Vancouver’s original calligraphy performer, Etsuko Essence Inoue celebrates the art of unpreparedness often creating calligraphy to the music of Alcvin Ryuzen Ramos’ shakuhachi. Photo courtesy Estuko Essence Inoue.
At every stroke on the washi paper made from three plant varieties, calligraphy artist Etsuko Essence Inoue appears to be as surprised as the audience at the kanji that seems to write itself.
If she feels any pressure, her steady hand gripping the large mop-like brush made of horse or goat hair makes it hard to detect. The brushes flow smoothly and trace only once through the word she’s written many times before. In a live performance there are no second takes when the black ink hits the thin paper. What is written bears her red signature stamp and is taken home by audience members at the Powell Street Festival in Vancouver.
She is often seen performing with Alcvin Ryūzen Ramos, a shakuhachi master based in Sechelt, B.C. The shakuhachi is a traditional Japanese flute made from bamboo. They partnered again at the opening reception of her exhibition Eastern Echoes at Dr. Sun Yat-Sen Classical Chinese Garden running July 1 until Aug. 31. The two improvise on stage, which makes surprises a regular part of their show. The Fukuoka-born, Canadian artist laughs recalling their recent Powell Street performance where Ramos was dressed in a traditional white cloth.
“I was going to write down white cloth—that was my image,” said Inoue. “But once I stood on the stage with the wind blowing, the sunshine, I did something completely different. I even asked Alcvin to move and asked him to play first.”
When asked if she feared failure during a live performance, “I don’t care,” she responded. “My master told me when I wanted to use the large brushes instead of the smaller ones that you don’t have to think about that, just do it.”
Their friendship and collaboration dates back to six years ago at the Vancouver Cherry Blossom Festival. Ramos had seen Inoue perform alongside a keyboardist. Seeing her traditional artwork, he offered to play the shakuhachi.
“Whenever we get to perform in any kind of Japanese space is always a highlight whether it be a Japanese garden, or a temple, because it fits—the music, the calligraphy, the art and the architecture is the best,” said Ramos recalling a performance for Tsunenori Nitobe, the grandson of Inazo Nitobe for which the Nitobe Memorial Garden at UBC is named.
“Etsuko is pretty wild. I go pretty free with her,” Ramos added. Some artists he works with prefer listening to Ramos’ pre-recorded tracks to imagine the flow of the performance. Not Inoue. Ramos’ music is improvised as much as Inoue’s calligraphy and painting performances. The collision of their creativity led to experimental ideas like using Ramos’ skin as canvas for Inoue’s calligraphy in white ink, and it’s likely that Ramos’ will be playing while Inoue writes on paper wrapped around his body.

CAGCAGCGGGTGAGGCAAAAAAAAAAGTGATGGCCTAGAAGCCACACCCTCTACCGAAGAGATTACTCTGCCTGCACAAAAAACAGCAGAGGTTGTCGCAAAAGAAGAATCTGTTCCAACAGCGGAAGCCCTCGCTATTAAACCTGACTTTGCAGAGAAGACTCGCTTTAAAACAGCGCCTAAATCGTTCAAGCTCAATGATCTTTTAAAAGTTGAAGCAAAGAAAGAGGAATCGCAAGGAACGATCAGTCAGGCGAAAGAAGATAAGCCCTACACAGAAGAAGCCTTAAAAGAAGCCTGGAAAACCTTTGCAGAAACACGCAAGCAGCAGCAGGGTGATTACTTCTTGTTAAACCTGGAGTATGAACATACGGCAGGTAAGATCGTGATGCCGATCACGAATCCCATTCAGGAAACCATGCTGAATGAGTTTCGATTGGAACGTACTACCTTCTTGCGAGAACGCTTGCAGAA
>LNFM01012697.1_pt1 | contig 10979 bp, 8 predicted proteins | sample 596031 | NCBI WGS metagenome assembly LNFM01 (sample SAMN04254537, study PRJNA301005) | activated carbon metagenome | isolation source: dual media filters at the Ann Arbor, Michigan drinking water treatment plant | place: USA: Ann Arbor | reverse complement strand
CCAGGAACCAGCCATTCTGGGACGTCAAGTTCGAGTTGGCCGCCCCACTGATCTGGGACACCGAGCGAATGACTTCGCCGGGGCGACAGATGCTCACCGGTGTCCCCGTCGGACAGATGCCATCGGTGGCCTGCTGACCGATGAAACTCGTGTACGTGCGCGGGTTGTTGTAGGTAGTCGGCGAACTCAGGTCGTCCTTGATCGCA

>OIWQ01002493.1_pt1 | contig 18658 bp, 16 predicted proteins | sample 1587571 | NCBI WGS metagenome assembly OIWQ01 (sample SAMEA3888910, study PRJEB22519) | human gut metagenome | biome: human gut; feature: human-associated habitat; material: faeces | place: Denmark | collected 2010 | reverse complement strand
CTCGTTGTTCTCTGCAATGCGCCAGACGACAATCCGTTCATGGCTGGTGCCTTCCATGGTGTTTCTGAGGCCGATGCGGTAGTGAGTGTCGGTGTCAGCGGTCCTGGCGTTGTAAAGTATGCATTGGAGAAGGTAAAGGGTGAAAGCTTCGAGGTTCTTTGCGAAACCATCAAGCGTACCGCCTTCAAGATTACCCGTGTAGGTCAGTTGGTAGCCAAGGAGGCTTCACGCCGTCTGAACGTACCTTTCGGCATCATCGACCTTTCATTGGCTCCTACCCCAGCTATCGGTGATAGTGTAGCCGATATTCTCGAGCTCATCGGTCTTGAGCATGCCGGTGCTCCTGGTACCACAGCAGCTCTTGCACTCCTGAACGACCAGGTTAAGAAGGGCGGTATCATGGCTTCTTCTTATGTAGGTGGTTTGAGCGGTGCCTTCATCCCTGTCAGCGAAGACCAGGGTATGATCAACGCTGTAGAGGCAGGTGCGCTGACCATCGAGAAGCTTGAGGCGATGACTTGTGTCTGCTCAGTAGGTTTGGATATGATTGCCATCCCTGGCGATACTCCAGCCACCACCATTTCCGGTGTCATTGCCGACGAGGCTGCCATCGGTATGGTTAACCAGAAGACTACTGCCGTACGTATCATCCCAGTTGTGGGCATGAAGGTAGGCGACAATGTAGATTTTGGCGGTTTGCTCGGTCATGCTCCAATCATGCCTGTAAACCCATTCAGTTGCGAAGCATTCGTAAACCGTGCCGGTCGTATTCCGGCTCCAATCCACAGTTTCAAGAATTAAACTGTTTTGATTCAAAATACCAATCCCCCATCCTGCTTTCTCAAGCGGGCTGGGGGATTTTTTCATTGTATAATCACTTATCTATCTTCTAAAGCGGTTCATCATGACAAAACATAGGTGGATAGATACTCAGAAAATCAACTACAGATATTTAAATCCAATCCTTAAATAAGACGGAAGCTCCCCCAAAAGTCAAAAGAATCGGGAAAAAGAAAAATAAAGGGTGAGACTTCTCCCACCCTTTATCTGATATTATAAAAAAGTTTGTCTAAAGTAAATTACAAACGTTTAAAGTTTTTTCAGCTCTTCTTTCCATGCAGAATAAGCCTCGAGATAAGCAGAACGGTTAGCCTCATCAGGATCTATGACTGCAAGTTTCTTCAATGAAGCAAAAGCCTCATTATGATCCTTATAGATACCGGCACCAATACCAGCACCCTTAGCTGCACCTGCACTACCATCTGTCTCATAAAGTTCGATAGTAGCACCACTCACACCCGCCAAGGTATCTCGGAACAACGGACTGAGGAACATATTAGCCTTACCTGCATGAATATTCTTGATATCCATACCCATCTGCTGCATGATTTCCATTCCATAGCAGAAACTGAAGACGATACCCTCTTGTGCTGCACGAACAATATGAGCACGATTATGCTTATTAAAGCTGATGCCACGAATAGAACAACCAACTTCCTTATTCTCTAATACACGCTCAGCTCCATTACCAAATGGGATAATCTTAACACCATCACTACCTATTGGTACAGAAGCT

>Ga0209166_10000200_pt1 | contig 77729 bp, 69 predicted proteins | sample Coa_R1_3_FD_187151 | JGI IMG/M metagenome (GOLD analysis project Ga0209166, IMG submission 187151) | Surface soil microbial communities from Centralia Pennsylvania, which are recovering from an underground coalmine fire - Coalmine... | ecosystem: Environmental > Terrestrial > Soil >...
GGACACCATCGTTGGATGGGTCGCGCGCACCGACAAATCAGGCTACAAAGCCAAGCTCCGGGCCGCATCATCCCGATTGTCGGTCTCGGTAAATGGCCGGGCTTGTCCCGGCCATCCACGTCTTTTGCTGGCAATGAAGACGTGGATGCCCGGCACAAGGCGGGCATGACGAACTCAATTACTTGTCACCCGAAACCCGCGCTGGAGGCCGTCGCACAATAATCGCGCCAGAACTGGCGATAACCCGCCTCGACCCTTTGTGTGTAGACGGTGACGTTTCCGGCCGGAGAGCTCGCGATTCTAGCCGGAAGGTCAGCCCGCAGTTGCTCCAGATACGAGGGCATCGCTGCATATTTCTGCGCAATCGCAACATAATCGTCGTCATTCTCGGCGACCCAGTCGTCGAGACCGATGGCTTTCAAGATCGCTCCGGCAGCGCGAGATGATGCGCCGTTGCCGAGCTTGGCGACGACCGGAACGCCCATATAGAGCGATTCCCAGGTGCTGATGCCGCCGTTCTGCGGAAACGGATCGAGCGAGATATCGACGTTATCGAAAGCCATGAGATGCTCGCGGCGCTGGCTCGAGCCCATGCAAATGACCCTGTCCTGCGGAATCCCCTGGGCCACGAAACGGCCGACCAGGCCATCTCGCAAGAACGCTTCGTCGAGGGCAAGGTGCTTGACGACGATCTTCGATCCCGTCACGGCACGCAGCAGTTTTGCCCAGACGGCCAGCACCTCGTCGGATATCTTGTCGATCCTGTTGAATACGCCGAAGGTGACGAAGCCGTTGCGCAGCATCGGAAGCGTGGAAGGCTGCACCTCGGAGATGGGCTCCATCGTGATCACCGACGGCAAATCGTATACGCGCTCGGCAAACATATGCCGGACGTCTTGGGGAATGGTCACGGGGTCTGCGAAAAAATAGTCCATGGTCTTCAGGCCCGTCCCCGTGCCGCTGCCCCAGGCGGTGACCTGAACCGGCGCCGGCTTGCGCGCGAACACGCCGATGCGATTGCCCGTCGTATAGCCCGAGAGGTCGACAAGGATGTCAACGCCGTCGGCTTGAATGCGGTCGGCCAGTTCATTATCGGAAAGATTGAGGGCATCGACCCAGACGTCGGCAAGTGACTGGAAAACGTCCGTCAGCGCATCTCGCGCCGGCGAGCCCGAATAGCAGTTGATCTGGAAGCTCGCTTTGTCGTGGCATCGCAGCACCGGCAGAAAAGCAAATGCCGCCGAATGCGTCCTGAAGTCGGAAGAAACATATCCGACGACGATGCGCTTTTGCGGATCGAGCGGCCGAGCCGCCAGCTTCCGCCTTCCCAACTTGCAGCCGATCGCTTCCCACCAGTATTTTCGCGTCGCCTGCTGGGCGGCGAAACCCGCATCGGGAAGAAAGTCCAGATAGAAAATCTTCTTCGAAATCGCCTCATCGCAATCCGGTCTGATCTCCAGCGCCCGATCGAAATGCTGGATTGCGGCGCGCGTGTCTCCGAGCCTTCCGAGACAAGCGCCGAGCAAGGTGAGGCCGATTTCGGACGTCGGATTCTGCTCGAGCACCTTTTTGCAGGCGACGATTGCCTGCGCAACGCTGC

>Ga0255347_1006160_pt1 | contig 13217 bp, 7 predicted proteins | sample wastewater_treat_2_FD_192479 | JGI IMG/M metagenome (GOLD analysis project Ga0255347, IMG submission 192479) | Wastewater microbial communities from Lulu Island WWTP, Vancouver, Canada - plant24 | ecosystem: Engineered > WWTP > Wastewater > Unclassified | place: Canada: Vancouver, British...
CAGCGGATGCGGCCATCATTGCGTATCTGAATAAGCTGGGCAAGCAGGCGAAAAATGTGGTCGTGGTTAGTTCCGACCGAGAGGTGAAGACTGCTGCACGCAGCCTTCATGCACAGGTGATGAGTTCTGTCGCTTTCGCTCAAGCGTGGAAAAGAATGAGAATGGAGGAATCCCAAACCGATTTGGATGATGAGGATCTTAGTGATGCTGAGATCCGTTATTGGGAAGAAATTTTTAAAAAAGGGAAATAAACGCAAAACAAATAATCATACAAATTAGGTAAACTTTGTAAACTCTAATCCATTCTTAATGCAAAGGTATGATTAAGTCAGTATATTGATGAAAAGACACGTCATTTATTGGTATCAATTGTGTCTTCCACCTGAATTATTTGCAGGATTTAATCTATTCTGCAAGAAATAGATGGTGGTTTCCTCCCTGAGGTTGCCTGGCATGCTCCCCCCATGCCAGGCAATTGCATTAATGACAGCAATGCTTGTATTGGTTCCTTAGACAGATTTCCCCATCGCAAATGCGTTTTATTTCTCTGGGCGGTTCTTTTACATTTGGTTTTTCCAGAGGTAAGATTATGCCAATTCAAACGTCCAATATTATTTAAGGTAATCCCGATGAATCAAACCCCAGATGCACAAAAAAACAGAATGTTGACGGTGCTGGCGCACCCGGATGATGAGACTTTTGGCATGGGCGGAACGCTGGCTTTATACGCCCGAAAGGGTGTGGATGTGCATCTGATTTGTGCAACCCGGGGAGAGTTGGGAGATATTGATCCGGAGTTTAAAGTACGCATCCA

What caught the attention of Leticia Sanchez, curator at the Dr. Sun Yat-Sen Classical Chinese Garden, was her detail for simple things—the expression of a cat or monkey, and flowers painted in gold likened to ancient Chinese statues.
“We see the forest, and sometimes we don’t see the trees. And these artists certainly make us see the trees and then the forest,” said Sanchez. “No matter who you are, the way you think and the way you learn, her performance gives people the opportunity to use their five senses.”
The “multi-sensorial” component is Inoue’s most potent tool in connecting with audiences. She dispels the cloud of mystery that art is shrouded in. It has been key for the Japanese art form to flourish in Vancouver. Before 2008, the artist noticed that her paintings were much more accessible than her calligraphy pieces to the visitors of her exhibition at the Vancouver Public Library. It was matter of educating the visitors how it was produced and engaging their senses in the process.
She felt the urge to demonstrate to the visitors, so with a blank canvas and brush in hand, she turned on the music, and started an impromptu demonstration that drew a large crowd. The resonance of her art has grown wider ever since. The large crowd she first drew at the library has grown over the years to hundreds who gather at festivals and celebrations around the city, even inspiring other artists to seek creative collaborations with different medians such as Taiko and theatre. The evolution of calligraphy performance has only just begun.